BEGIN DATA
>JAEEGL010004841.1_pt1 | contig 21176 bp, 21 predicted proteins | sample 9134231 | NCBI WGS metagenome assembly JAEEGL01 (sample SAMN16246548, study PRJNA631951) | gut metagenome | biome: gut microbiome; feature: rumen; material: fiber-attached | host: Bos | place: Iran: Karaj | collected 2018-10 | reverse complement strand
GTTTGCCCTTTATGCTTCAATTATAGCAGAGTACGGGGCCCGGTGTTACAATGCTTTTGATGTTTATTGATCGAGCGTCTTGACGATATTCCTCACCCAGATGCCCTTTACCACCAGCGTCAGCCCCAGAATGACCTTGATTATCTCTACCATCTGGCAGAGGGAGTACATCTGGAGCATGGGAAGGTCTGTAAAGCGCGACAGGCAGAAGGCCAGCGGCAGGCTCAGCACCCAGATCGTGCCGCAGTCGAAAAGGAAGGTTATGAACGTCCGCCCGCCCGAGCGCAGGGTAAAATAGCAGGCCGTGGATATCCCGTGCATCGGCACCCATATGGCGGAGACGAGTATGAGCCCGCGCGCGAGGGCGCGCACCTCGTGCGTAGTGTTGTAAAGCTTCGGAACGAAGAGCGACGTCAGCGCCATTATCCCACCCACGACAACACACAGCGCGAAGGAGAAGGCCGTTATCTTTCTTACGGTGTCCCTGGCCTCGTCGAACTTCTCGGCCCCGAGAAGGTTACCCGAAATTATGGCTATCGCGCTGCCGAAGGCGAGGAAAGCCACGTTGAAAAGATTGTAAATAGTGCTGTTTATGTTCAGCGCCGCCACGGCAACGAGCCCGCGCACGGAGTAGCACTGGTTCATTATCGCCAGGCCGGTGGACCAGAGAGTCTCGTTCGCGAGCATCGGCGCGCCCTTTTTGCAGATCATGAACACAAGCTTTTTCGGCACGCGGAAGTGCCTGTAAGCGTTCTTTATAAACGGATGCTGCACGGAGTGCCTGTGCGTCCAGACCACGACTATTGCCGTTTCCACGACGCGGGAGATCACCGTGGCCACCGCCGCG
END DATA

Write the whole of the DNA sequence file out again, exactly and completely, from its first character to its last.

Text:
>JAEEGL010004841.1_pt1 | contig 21176 bp, 21 predicted proteins | sample 9134231 | NCBI WGS metagenome assembly JAEEGL01 (sample SAMN16246548, study PRJNA631951) | gut metagenome | biome: gut microbiome; feature: rumen; material: fiber-attached | host: Bos | place: Iran: Karaj | collected 2018-10 | reverse complement strand
GTTTGCCCTTTATGCTTCAATTATAGCAGAGTACGGGGCCCGGTGTTACAATGCTTTTGATGTTTATTGATCGAGCGTCTTGACGATATTCCTCACCCAGATGCCCTTTACCACCAGCGTCAGCCCCAGAATGACCTTGATTATCTCTACCATCTGGCAGAGGGAGTACATCTGGAGCATGGGAAGGTCTGTAAAGCGCGACAGGCAGAAGGCCAGCGGCAGGCTCAGCACCCAGATCGTGCCGCAGTCGAAAAGGAAGGTTATGAACGTCCGCCCGCCCGAGCGCAGGGTAAAATAGCAGGCCGTGGATATCCCGTGCATCGGCACCCATATGGCGGAGACGAGTATGAGCCCGCGCGCGAGGGCGCGCACCTCGTGCGTAGTGTTGTAAAGCTTCGGAACGAAGAGCGACGTCAGCGCCATTATCCCACCCACGACAACACACAGCGCGAAGGAGAAGGCCGTTATCTTTCTTACGGTGTCCCTGGCCTCGTCGAACTTCTCGGCCCCGAGAAGGTTACCCGAAATTATGGCTATCGCGCTGCCGAAGGCGAGGAAAGCCACGTTGAAAAGATTGTAAATAGTGCTGTTTATGTTCAGCGCCGCCACGGCAACGAGCCCGCGCACGGAGTAGCACTGGTTCATTATCGCCAGGCCGGTGGACCAGAGAGTCTCGTTCGCGAGCATCGGCGCGCCCTTTTTGCAGATCATGAACACAAGCTTTTTCGGCACGCGGAAGTGCCTGTAAGCGTTCTTTATAAACGGATGCTGCACGGAGTGCCTGTGCGTCCAGACCACGACTATTGCCGTTTCCACGACGCGGGAGATCACCGTGGCCACCGCCGCG